Looking back in time: New book shows famous streets and landscapes from days gone by
VESTS and longjohns, sheets and pillowcases and even the odd brassiere. . . the washing hanging from the windows gives the High Street a somewhat festive feel. Though as a picture postcard scene it doesn’t exactly make you wish you were there.
Of course, the scene is supposed to capture the magnificence of John Knox’s House rather than the bedraggled clothing of the residents of Edinburgh’s most famous mile. But it’s just one of the unusual scenes of the Capital revealed in a new book, Edinburgh Through Time.
Photographer Liz Hanson has collected old postcards of city streets and landscapes and then taken pictures of the same place today for a book of comparisons.
A postcard of Saughton Park from 1908 commemorates the Scottish National Exhibition, a celebration of the bicentenary of the Treaty of Union, when the park was transformed into a wonderland of technology and entertainment.
There was an enormous, ornate white building with two 125ft towers in which the new-fangled advances of the technological age were housed, a giant water chute, a helter-skelter and a Sengalese village, which became temporary home to a tribe of 70 French Senegal natives. Then there are pictures of Princes Street. The North Bridge Hotel with the Waverley Garden laid out before it, the old GPO building outside which the streets are strung with overhead cables for the tram cars.
There’s Portobello beach when the pier still existed, Summerhall in its pre-Dick Vet days when the Hope Street Church used to stand, and Swanston, when it was truly a rural place, miles from the hustle and bustle of the city centre.
“Of course these days you can’t take a photograph at Swanston at the same angle without seeing the urban sprawl behind,” says 62-year-old Liz, who spent years living Balcarres Street when she worked as a pharmaceutical rep, before she turned her hobby into a job, producing photographic cards.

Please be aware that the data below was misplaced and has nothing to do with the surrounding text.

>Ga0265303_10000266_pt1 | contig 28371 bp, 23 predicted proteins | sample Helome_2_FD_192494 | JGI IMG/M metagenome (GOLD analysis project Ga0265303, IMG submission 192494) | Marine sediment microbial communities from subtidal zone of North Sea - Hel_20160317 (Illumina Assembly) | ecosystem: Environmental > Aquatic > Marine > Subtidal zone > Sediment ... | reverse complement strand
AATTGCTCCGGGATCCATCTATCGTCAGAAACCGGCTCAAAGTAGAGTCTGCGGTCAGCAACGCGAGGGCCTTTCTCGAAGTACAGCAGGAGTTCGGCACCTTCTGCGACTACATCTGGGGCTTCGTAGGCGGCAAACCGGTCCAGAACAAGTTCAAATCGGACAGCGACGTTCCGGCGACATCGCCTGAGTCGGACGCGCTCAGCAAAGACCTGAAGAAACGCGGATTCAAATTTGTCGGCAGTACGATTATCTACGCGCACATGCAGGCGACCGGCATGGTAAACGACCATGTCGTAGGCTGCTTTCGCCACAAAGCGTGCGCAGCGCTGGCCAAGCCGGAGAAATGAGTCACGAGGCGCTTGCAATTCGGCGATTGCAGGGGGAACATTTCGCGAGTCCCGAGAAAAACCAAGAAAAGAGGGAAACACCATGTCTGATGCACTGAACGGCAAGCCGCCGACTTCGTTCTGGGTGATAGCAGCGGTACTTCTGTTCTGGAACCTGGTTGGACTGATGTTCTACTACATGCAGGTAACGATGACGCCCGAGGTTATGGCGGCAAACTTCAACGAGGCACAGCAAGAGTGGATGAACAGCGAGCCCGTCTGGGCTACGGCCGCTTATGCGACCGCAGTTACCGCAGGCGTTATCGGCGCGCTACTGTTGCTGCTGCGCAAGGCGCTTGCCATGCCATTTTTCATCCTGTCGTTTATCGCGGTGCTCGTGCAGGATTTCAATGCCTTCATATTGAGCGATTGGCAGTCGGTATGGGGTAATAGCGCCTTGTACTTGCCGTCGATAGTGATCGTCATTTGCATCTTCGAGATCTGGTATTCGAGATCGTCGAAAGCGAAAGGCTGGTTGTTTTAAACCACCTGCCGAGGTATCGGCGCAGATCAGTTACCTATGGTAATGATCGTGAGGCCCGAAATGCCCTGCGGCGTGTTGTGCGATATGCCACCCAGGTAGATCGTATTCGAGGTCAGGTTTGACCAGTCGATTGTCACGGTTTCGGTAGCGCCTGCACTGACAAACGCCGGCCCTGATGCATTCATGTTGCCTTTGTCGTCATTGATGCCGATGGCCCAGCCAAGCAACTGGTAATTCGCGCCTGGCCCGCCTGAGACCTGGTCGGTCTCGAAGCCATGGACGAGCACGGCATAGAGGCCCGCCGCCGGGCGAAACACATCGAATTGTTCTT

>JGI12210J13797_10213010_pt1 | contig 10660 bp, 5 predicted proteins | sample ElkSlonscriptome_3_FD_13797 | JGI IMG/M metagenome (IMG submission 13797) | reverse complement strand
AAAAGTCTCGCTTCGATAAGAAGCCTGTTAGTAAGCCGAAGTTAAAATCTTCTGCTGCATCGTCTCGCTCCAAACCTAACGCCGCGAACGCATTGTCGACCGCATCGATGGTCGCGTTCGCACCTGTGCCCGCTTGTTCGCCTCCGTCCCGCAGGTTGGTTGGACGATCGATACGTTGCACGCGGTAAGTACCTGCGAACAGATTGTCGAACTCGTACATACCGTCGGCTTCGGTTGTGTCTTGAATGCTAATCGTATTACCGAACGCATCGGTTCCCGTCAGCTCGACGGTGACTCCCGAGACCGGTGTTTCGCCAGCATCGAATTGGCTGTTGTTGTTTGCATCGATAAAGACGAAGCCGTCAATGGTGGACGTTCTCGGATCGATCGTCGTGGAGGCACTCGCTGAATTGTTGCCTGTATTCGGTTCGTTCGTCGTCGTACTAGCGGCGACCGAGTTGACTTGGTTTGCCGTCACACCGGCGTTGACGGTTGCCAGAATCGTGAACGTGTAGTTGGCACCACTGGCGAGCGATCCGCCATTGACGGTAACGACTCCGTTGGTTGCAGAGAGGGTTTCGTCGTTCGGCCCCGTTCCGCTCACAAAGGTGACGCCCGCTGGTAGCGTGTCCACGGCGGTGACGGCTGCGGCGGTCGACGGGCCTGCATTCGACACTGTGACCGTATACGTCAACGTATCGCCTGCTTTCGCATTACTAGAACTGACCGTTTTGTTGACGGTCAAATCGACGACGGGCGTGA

“When I first came to Edinburgh in 1968 people said how lovely Swanston was but to me it was a road of bungalows which I drove past to go to the Hunter’s Tryst. But then I discovered the real Swanston. It still feels rural, but you can’t help seeing the pylons and the housing developments which have got ever closer.”
Liz hunted for the old postcards at specialist sales, on eBay and by rooting through ephemera in antique and book shops. “You find the scenes you would expect like Princes Street, but then there are others like Fraser Avenue – I had to get a map out to find out where that was.
“Then there’s the image of Summerhall. I was so surprised that the church had gone.”
She adds: “It’s been a fascinating root through Edinburgh’s history. The pictures really do all the talking but I know I’ll never look at Edinburgh in the same way again.”
• Edinburgh Through Time by Liz Hanson is published by Amberley, priced £14.99
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Tuesday 18 June 2013
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